Also on show at the London Royal Air Force Museum are a series of objects and structures from throughout the history of aviation, such as two World War I hangars, a World War II Battle of Britain exhibition and a timeline of aviation history.
Westminster Abbey is an iconic medieval structure and the site of many historic royal and national events, from coronations and weddings to burials and even deaths. Centrally located in London, Westminster Abbey was first constructed in the eleventh century by King Edward the Confessor, a Saxon king who dedicated this new church to St Peter. To have an informed visit and to see the most interesting parts of Westminster Abbey, take a tour, as just wandering around can be overwhelming. Westminster Abbey is a UNESCO world heritage site.
Buckingham Palace has been the official residence of Britain’s monarchs since 1837, at the start of the reign of Queen Victoria. With its 775 rooms, Buckingham Palace was originally built for the Dukes of Buckingham at the beginning of the eighteenth century.
In August and September, the nineteen State Rooms and some other sections of Buckingham Palace are open to the general public and to tourists. Here, visitors can see the Royal Collections, which include an incredible array of artwork as well as some of the finest English and French furniture. Audio guides are included in the ticket price and a visit usually lasts around two hours.
One of the major attractions at Buckingham Palace is the ceremony of Changing the Guard. This takes place on a daily basis during the summer at 11:30am on the forecourt of the palace and on alternate days in winter. This ceremony lasts for 45 minutes.
St Paul’s Cathedral
Carved into London’s skyline, St Paul’s Cathedral is the city’s central church and the seat of the Diocese of London. The current building of St Paul’s Cathedral was built between 1675 and 1710, however the site on which it sits has been home to cathedrals since 604 AD. In fact, the St Paul’s Cathedral seen today is the fourth of its kind. Visitors can see the magnificent architecture of St Paul’s Cathedral, originally designed by Sir Christopher Wren as well as the artwork and decorations which have been changed and added to over the centuries.
St Paul’s Cathedral is also a famous burial site. Its crypt houses many world famous icons, including Admiral Lord Nelson, the Duke of Wellington and Sir Christopher Wren, whose funerals were hosted at the cathedral. Though not buried at St Paul’s, the state funeral of Sir Winston Churchill was also held here.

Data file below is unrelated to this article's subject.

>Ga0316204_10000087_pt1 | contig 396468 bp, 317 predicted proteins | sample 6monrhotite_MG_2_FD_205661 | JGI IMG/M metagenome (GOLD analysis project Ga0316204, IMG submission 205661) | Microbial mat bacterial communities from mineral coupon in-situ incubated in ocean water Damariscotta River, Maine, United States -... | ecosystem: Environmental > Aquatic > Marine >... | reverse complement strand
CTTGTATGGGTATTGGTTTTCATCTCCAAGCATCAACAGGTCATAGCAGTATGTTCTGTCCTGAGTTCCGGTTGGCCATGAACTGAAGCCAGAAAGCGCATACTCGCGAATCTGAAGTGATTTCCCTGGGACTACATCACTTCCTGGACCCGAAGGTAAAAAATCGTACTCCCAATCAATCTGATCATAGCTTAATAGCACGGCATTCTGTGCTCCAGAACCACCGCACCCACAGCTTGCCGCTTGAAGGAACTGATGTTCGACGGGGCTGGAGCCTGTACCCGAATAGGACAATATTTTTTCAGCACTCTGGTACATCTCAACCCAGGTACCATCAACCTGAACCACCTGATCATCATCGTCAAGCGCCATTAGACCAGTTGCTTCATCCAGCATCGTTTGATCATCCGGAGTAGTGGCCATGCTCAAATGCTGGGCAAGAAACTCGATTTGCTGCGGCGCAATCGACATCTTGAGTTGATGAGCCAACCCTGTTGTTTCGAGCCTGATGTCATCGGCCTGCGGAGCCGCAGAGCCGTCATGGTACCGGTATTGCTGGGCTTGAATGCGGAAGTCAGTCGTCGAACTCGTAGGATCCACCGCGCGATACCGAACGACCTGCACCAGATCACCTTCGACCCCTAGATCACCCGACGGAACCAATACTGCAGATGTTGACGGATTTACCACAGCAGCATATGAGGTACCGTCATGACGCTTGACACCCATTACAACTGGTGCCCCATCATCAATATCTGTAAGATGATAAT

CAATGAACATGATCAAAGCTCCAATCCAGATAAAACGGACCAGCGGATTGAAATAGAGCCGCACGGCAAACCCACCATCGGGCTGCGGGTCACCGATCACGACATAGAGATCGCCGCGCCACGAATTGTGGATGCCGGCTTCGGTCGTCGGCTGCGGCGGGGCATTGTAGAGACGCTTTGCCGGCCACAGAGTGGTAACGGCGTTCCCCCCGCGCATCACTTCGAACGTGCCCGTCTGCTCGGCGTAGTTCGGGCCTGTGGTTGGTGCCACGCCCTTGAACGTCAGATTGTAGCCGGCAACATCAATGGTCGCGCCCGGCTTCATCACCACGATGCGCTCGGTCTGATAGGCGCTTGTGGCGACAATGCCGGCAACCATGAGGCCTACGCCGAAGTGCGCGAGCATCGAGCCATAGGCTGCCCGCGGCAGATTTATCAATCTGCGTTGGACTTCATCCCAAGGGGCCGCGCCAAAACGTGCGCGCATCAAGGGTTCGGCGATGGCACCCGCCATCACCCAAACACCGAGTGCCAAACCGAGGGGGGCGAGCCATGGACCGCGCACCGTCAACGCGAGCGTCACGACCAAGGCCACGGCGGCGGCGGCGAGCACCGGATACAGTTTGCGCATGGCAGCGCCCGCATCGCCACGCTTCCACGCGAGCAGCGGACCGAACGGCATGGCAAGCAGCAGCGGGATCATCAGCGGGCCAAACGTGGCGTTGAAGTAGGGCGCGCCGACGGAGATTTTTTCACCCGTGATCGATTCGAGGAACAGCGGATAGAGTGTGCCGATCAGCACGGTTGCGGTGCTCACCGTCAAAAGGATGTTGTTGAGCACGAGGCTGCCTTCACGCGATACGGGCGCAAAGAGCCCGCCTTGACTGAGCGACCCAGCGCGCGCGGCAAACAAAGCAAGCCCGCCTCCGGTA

Guided tours are available in English and last approximately ninety minutes. Audio tours are available in English, Spanish, German, French, Italian, Russian, Japanese and Chinese (Mandarin).
Houses of Parliament
The Houses of Parliament or ‘Palace of Westminster’ is where both houses of the UK Parliament are located. The great hall of the Houses of Parliament was used for state trials including those of Sir Thomas More, William Wallace and King Charles I.
The original Westminster Palace burned down in 1834, and the building you see today is the result of the subsequent rebuilding by Sir Charles Barry and Augustus Pugin.
The iconic clock tower, housing Big Ben, is probably the most famous part of this building and the complex is a UNESCO World Heritage site.
Windsor Castle is the oldest occupied castle in the world. Covering an area of approximately 13 acres, it contains a wide range of interesting features. These include the State Apartments, Queen Mary’s dolls house and the beautiful St George’s Chapel. It is also the burial place of ten monarchs, including Henry VIII and his beloved wife (the one who gave him a son), Jane Seymour There are numerous exhibitions and tours at Windsor Castle. In fact, a typical visit can take up to three hours.
London has a diverse range of peoples and cultures, and more than 300 languages are spoken within Greater London. The region had an official population of 8,416,535 in 2013, making it the most populous municipality in the European Union, and accounting for 12.5% of the UK population. London’s urban area is the second-largest in the EU with a population of 9,787,426 according to the 2011 census. London’s metropolitan area is the largest in the EU with a total population of 13,614,409, while the Greater London Authority puts the population of London metropolitan region at 21 million.
- Hinal Shah